Unemployment Rate In The 1930s

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In the year 2012, studies showed that “approximately 6.24 million people in the United States were unemployed” (“Who are the Unemployed?”), but the unemployment rate is still increasing. The effects of unemployment today are steadily rising, therefore draining the health of the economy nation wide. Welfare programs, minimum wage, and a lack of education lead to unemployment and therefore negatively affect the United States. Unemployment rates during the 1930s dramatically spiked due to a well known economic event that changed United States history, and the rates never returned back to a steady rate. It was the stock-market crash of October 1929 that signaled the slide into the pit. “At first it seemed to be only another depression--they would…show more content…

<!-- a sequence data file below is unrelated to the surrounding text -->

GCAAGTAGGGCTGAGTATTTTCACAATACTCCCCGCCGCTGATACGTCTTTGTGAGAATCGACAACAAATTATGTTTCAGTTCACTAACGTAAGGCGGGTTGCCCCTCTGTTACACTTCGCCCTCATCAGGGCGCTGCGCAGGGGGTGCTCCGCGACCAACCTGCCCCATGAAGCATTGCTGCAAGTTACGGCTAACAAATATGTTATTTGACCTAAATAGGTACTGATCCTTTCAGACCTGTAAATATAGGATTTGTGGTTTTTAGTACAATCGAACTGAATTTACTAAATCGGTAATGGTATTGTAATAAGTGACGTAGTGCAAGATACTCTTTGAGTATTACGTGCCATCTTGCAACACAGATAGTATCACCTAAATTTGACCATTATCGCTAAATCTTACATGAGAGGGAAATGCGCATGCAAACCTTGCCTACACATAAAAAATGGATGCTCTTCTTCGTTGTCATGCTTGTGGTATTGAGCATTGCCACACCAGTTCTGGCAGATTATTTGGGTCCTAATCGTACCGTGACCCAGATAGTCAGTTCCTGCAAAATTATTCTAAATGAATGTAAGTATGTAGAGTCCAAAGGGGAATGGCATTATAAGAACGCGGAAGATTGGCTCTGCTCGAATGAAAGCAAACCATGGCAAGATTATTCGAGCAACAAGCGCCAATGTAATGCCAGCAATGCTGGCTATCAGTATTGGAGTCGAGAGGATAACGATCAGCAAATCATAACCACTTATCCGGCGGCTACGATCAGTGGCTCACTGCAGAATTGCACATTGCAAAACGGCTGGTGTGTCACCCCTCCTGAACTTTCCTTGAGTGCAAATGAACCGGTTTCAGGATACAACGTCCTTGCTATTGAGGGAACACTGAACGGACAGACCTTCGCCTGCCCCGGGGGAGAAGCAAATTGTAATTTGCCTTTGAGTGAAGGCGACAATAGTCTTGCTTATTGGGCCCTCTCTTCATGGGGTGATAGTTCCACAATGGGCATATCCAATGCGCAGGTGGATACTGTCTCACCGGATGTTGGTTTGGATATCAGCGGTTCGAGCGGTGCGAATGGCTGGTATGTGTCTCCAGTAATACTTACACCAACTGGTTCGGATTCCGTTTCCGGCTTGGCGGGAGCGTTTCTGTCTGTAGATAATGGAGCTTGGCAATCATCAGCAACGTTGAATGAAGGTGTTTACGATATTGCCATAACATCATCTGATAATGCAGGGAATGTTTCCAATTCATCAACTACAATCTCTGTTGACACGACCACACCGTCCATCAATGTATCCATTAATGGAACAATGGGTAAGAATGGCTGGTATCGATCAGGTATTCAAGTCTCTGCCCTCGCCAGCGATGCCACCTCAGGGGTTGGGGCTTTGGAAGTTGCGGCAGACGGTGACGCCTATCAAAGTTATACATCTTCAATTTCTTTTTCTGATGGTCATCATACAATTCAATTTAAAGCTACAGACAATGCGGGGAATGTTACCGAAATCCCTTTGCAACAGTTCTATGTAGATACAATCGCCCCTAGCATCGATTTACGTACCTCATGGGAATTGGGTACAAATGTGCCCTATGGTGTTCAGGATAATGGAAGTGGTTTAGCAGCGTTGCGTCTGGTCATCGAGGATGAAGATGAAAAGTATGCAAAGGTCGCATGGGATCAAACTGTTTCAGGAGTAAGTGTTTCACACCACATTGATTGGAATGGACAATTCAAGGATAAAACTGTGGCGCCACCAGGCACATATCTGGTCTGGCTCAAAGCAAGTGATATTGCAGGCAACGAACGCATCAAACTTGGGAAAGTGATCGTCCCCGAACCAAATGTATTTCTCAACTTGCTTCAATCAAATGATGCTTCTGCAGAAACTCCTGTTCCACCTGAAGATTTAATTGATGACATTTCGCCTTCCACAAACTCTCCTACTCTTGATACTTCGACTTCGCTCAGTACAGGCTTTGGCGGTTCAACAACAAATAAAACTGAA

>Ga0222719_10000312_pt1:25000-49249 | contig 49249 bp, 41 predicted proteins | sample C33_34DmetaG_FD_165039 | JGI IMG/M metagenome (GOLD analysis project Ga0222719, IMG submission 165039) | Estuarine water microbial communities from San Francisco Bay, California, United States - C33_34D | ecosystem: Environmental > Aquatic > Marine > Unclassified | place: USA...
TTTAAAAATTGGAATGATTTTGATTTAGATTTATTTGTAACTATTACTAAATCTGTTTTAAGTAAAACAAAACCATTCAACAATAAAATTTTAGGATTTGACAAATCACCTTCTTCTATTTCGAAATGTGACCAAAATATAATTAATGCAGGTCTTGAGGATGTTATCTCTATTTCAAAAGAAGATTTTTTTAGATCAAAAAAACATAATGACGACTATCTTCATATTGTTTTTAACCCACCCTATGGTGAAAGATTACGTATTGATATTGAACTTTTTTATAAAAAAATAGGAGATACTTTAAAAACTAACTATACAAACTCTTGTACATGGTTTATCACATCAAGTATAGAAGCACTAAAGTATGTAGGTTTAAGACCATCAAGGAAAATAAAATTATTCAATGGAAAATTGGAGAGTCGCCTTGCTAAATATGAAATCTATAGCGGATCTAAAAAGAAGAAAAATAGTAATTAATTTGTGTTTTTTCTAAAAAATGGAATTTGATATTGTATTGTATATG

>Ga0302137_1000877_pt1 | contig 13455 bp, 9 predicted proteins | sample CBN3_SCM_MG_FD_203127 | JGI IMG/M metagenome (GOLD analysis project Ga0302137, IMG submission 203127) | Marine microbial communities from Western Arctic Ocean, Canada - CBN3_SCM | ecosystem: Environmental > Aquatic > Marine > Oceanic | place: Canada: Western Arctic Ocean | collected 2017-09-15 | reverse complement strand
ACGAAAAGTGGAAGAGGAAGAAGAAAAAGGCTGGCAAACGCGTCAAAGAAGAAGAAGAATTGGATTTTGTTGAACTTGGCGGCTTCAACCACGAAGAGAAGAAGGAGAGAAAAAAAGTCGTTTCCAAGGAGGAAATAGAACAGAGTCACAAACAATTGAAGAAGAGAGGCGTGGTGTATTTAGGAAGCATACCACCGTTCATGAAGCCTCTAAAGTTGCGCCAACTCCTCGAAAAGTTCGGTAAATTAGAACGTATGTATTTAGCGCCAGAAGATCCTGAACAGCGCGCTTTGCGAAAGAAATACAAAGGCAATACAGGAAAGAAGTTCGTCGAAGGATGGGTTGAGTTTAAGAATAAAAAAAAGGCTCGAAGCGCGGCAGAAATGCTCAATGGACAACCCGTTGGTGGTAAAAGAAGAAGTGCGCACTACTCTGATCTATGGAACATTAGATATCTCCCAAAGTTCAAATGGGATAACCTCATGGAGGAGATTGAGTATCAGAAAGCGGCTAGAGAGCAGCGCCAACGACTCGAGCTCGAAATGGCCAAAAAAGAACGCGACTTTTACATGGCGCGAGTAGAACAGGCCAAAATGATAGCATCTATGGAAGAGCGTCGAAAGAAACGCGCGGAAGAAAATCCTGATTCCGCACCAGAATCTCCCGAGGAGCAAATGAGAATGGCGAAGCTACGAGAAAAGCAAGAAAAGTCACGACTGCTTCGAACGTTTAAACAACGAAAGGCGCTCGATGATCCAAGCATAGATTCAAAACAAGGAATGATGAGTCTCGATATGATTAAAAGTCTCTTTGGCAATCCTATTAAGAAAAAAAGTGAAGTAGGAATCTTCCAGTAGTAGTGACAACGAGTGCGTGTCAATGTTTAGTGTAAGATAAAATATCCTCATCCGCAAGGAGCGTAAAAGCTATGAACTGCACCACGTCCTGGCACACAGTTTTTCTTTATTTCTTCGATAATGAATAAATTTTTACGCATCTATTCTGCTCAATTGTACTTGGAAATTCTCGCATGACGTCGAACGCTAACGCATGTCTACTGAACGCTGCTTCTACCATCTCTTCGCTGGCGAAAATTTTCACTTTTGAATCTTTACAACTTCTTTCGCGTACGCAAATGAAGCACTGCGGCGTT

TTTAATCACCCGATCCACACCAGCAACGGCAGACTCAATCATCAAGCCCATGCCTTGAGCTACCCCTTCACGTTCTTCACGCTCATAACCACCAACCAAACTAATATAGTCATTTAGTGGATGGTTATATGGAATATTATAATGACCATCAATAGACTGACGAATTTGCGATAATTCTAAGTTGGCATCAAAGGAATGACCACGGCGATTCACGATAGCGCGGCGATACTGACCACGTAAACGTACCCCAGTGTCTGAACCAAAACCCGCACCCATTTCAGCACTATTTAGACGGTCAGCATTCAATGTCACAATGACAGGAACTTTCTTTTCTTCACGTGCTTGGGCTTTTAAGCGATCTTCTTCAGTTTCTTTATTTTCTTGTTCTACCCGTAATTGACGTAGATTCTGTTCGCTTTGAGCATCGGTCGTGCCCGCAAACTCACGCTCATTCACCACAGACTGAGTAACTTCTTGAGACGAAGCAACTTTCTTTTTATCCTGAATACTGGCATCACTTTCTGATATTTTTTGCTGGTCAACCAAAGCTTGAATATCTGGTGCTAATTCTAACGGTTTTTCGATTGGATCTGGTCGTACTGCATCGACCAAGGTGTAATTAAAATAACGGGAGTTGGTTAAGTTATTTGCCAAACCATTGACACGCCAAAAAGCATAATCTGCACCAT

Not to long after, “FDR created the first large-scale national welfare system in response to the Great Depression (1929–39), when the percentage of the labor force that was unemployed reached as high as 25 percent” (“Welfare Policy”). Poor people apply to welfare programs, which aid them if they do not have a job or enough income to support their families which reduces poverty, homelessness, unemployment, and hunger. “Yet, welfare programs have caused laziness among people because there is still a generous government safety net in place for the unemployed, including federal programs that extend jobless benefits for up to 99 weeks. And now, there is growing anecdotal evidence that people who might be able to get jobs are choosing to live on the dole rather than work” (Newman). With so many people living on welfare programs, jobs are not receiving workers, there are more homeless people, and a ridiculous amount of federal money in place to support these programs. The most serious of the many effects of unemployment is the effect on the economy. “Higher unemployment will cause a fall in tax revenue because there is less people paying income tax. Also the government will have to spend more on unemployment and related benefits” (Pettinger). With a fall in tax revenue, the nation’s income as a whole is reduced, which decreases the amount of money in circulation, increasing the United State’s federal debt. Also, government pays for the welfare programs, so if there are more unemployed people, that means more money from government to support those
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